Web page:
John Manley. AD 43, the Roman Invasion of Britain: A Reassessment

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160 pages, 42 figures, 18 tables. 2002. Stroud & Charleston (SC): Tempus; 0-7524-1959-5 paperback 17.99 [pounds sterling] & $29.99.

MIKE MCCARTHY. Roman Carlisle & the lands of the Solway. 162 pages, 70 figures, 19 colour plates. 2002. Stroud & Charleston (SC): Tempus; 0-7524-1955-2 paperback 16.99 [pounds sterling] & $27.99.

HUGH DAVIES. Roads in Roman Britain. 191 pages, 75 figures, 8 tables. 2002. Stroud & Charleston (SC): Tempus; 0-7524-2503-X paperback 16.99 [pounds sterling] & $27.99.

GUY DE LA BEDOYERE. Architecture in Roman Britain. 72 pages, 57 figures. 2002. Princes Risborough: Shire; 0-7478-0530-X paperback 5.99 [pounds sterling].

RICHARD ANTHONY ABDY. Romano-British coin hoards. 72 pages, 46 figures, 1 table. 2002. Princes Risborough: Shire; 0-7478-0532-6 paperback 5.99 [pounds sterling].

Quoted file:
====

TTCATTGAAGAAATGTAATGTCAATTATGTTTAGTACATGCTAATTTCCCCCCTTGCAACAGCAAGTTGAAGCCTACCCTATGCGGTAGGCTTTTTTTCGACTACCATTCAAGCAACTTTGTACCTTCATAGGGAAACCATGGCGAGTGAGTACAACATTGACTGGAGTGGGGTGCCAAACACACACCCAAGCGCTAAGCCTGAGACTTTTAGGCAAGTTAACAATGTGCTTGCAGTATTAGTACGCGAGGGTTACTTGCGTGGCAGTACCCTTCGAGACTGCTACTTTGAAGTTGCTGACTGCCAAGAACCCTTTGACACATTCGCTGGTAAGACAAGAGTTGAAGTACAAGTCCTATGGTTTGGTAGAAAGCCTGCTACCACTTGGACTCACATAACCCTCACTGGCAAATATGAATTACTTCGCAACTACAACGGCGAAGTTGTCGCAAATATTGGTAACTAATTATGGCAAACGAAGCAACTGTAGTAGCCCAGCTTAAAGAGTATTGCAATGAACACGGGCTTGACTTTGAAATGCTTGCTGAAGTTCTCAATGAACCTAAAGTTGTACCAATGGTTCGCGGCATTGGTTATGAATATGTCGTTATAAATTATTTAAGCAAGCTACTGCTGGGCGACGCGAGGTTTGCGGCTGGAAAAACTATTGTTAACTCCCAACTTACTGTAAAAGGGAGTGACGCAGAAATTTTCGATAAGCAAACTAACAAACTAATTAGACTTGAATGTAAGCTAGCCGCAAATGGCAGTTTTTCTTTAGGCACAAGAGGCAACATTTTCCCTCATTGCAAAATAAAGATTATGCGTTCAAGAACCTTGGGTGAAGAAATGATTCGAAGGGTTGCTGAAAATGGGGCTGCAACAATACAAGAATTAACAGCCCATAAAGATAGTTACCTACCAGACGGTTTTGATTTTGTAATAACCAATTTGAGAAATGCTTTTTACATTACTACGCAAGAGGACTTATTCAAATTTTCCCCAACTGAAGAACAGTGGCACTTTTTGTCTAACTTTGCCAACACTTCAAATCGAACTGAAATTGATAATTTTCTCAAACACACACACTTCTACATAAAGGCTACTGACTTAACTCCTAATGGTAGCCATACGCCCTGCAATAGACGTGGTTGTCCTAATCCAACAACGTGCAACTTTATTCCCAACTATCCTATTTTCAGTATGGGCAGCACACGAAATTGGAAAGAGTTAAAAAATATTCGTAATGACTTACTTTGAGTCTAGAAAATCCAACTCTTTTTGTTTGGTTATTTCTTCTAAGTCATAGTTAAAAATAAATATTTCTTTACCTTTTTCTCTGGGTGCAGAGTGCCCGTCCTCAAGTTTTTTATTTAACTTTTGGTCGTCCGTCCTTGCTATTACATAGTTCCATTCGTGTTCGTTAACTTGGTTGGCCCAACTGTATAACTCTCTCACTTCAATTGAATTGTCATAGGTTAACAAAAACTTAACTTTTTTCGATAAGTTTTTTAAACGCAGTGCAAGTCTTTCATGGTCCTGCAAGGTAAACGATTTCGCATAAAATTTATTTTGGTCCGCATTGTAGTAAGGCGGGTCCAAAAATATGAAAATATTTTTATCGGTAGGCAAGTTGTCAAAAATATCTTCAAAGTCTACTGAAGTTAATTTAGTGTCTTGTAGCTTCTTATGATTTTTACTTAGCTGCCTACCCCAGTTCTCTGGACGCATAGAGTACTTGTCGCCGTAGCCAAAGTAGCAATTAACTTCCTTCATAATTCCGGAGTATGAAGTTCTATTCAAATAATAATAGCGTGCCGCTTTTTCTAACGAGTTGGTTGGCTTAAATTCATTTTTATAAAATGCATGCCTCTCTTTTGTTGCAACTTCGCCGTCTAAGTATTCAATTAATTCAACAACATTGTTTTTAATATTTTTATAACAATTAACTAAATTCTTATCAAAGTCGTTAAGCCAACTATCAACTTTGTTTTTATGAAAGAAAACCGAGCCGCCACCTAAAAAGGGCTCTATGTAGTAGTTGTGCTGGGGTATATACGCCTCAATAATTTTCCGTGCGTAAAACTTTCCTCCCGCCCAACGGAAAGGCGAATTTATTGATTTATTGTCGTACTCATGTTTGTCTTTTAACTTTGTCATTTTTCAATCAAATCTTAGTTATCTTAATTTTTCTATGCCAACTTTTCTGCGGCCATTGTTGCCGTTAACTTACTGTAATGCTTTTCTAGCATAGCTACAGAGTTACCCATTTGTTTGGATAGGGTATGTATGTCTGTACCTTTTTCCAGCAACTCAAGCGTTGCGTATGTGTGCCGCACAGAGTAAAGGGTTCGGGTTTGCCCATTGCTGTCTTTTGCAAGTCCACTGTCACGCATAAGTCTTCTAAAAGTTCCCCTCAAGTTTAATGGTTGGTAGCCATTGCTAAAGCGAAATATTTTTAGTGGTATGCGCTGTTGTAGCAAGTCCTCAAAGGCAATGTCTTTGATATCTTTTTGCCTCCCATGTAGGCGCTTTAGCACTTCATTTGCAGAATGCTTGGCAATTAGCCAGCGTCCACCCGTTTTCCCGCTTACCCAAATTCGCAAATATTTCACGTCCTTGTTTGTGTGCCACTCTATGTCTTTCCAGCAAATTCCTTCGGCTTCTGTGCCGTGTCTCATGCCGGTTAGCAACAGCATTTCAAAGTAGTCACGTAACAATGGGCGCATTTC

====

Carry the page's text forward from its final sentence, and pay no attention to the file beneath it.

ROGER J.A. WILSON. A guide to the Roman remains in Britain (4th ed.). xx+732 pages, 145 figures, 8 tables. 2002. London: Constable; 1-84119-318-6 paperback 14.99 [pounds sterling].

Did the Roman invaders land at Richborough in Sussex? Did they land as invaders at all? With reviews of recent literature, including acknowledgement of the Theoretical Roman Archaeology Conferences, reappraisal of the historical sources, and a fresh assessment of archaeological sites along both coasts of the English Channel, and as far inland as Alchester, Mr MANLEY's friendly and well-presented book gives orthodoxies a thorough shake. As every student knows, these days, the south-eastern British aristocracy was romanizing already; so did the first proper battle fronts lie beyond the southeastern coasts? See Roads, below.

Equally, students now understand that romanization had long to advance before the Solway came within its pale. With broad reference to the rest of Britain, Mr MCCARTHY describes and explains the archaeological evidence for the period in the town and the region where he has contributed so much to knowledge of the process. His satisfying emphasis on acculturation required him to consider both the prehistoric background and the sub-Roman period and that he does to good effect, a refreshing departure from the usual focus on the region's important military archaeology. …